In a painfully thoughtful piece, Hollywood insider Roger L. Simon looks at the Roman Polanski case, and concludes that he is a metaphor for Hollywood:

Look, Polanski is weak like the rest of us. But in the end, there is something about him that is a metaphor for Hollywood – despite that he has been exiled from here these many years. A tremendously talented man, he is the emblem of special pleading.

I agree with Roger that what the man did was indefensible.

you don’t fool around with thirteen year old girls.

Exactly. Still, the thirteen year old girl is now middle aged, and she doesn’t think he should go to prison. Not that it’s her decision, of course. But the victims are normally taken into account at sentencing, and I’m not altogether sure that there ever was a sentence. There seems to have been a plea bargain, but the sentencing judge didn’t go along with it.

In December, Polanski asked a Los Angeles court to dismiss the 1977 case because of alleged judicial and prosecutorial misconduct. He said his rights were violated in part because the judge presiding over the case at the time reneged on a plea agreement.
His California lawyers claim an HBO documentary, “Roman Polanski: Wanted and Desired,” revealed a pattern of misconduct and improper communications between the court and prosecutors. They asked in a July court filing that the Los Angeles district attorney’s office be disqualified from participating in the case, which is currently under appeal.
Polanski’s lawyers claim that the since-deceased judge presiding over the case was improperly influenced by prosecutors and wanted Polanski jailed until he voluntarily agreed to leave the country. The director served 42 days in jail for a “diagnostic study” before he was scheduled to be sentenced.
Plea Bargain
Under the plea bargain, the time Polanski served should have been his entire sentence, his lawyers argued.
California Superior Court Judge Peter Espinoza said in February that Polanski must come to the U.S. to get a hearing on his request. Espinoza ruled that Polanski’s absence forfeited his right to consideration of the facts and circumstances that led him to flee the country.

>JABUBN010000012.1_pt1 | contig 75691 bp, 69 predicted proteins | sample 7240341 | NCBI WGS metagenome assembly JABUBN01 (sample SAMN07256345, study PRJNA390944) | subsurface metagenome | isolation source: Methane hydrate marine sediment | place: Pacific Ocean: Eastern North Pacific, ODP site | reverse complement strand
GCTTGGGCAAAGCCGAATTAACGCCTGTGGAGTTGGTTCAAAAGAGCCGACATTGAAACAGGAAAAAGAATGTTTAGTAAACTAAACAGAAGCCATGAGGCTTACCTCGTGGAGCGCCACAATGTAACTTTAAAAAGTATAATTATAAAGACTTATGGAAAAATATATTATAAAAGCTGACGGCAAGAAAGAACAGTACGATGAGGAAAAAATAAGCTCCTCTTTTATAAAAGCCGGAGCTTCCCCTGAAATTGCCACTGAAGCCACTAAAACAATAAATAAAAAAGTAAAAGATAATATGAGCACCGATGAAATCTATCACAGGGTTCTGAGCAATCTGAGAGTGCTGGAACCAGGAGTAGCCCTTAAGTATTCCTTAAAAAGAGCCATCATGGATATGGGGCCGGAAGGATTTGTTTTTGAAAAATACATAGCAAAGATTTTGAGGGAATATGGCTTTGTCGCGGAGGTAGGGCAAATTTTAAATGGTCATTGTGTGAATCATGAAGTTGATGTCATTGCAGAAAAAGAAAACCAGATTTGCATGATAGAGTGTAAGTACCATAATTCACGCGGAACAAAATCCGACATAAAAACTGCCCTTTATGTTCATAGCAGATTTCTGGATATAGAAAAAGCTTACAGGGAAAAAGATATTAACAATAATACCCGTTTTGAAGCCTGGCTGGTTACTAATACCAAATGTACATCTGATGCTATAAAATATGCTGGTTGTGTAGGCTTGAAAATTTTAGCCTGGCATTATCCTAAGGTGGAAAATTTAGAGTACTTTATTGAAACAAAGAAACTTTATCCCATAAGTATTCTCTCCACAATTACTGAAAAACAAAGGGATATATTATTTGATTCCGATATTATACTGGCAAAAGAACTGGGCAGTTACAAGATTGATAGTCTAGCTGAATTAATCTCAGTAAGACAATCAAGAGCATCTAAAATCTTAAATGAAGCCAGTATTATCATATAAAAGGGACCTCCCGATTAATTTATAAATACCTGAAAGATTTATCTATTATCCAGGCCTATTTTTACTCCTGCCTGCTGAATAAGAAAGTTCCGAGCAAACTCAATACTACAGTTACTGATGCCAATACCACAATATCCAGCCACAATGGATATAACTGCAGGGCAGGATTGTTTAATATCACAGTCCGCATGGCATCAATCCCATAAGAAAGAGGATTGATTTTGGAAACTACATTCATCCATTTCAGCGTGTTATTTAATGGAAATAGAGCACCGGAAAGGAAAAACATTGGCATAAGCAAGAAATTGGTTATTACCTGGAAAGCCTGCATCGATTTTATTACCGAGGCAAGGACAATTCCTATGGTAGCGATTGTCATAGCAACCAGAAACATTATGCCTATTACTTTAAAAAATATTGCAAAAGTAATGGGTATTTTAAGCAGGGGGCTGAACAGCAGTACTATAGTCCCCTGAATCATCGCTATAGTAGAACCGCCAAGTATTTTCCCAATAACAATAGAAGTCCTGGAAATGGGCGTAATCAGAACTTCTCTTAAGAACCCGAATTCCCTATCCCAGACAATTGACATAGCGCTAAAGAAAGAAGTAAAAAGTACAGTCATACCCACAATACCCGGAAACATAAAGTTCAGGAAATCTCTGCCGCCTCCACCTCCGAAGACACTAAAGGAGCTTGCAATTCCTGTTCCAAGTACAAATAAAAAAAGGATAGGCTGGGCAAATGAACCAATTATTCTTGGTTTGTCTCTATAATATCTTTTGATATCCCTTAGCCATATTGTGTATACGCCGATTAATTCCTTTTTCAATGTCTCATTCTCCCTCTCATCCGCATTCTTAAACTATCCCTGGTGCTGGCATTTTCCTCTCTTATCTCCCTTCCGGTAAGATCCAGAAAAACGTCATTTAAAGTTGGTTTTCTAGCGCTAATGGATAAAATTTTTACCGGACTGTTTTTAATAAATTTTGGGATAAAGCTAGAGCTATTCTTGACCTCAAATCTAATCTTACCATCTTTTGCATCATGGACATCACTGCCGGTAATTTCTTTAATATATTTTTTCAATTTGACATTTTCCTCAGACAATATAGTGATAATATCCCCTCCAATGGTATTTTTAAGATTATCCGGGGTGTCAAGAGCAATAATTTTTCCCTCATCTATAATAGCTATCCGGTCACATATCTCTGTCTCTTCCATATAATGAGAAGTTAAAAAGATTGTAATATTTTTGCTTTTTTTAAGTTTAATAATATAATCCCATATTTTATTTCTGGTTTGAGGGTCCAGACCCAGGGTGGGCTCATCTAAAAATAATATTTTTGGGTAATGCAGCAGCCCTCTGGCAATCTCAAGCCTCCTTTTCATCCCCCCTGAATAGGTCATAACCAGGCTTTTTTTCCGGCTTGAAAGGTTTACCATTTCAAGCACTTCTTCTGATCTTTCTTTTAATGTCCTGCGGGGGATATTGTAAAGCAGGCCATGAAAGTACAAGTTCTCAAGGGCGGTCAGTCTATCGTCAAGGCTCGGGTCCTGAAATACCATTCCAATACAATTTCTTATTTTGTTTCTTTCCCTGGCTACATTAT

It’s not entirely clear to me that Polanski will in fact be extradited. If he isn’t, and if we look at the big picture, perhaps that’s the best result. He’s 76, and maybe he should just die abroad rather than return to prison in the United States.
There’s hardly honor in a life spent on the lam.
By way of full disclosure, I like Polanski’s films, but I do not defend his crimes against the girl in any way. What he did was reprehensible.
However, the cynic in me wonders why the Obama Justice Department would seek his extradition right now. For cripes sake, the case is 32 years old. What gives? Might he have failed to contribute to the Obama campaign? Or am I not allowed to ask? The conservative Polish government (headed by an outspokenly anti-gay politician) has been lobbying to get the charges dropped, and President Barack Obama is no friend of his government.
But that’s completely cynical and highly speculative thinking on my part. Besides, it’s wrong to question the motives of a Justice Department which would never allow politics to influence prosecutorial decisions.
MORE: I like Megan McArdle’s take on this:

If the girl had been 15 or 16, I think many of us would rightly say, “let it go, already”. But she was thirteen. He plied her with champagne and Quaaludes. And he knew how old she was. Ick (warning: link has a pretty graphic description of anal rape.)

Via Glenn Reynolds, who also quotes reader Michael McElwee:

Isn’t it obvious this arrest – out of nowhere – is a political move by Obama’s minders?
What better to keep Greta and America distracted for a week or so?

Any ideas on what might this be a distraction from?
Another different child sex scandal, perhaps? What? There’s more than one?
Forgive my macabre speculation, but perhaps the plan is to drag Polanski back, then pardon him and make him the nation’s Pedophile Czar.
(Experience counts, right?)
MORE: While I was trying to be funny when I cited the above post about Kevin Jennings, I sincerely hope the anti-gay comments to this earlier post on the subject do not represent conservatism. (Sorry, but helping a troubled gay teen is not “pedophilia.”)
AND MORE: In a very thoughtful post, Joy McCann suggests that there is a middle ground:

…there exists a middle ground between those who want to give Polanski a pass, and those whose attitude is “hang him high.” And that would be for Polanski to come back to Los Angeles and receive a reasonably light sentence. I know that saying this will get both sides mad at me, but it is the only way to balance justice against mercy — a need that Shakespeare expressed in The Merchant of Venice, which (ironically) featured a grasping Jewish character demanding justice in the form of capital punishment of a debtor via a “pound of flesh.” The ethnicities have switched, but the tension between justice and mercy remain the same, and both are critical to a humane society that nonetheless enjoys, for the most part, the freedom that goes along with “equality under the law.”

Read it all.
After several days of this, I am beginning to suspect that this might very well have been a distraction, and I am beginning to regret having said anything about it at all. Because, if it is intended as a distraction, I played along.
And I don’t like playing along.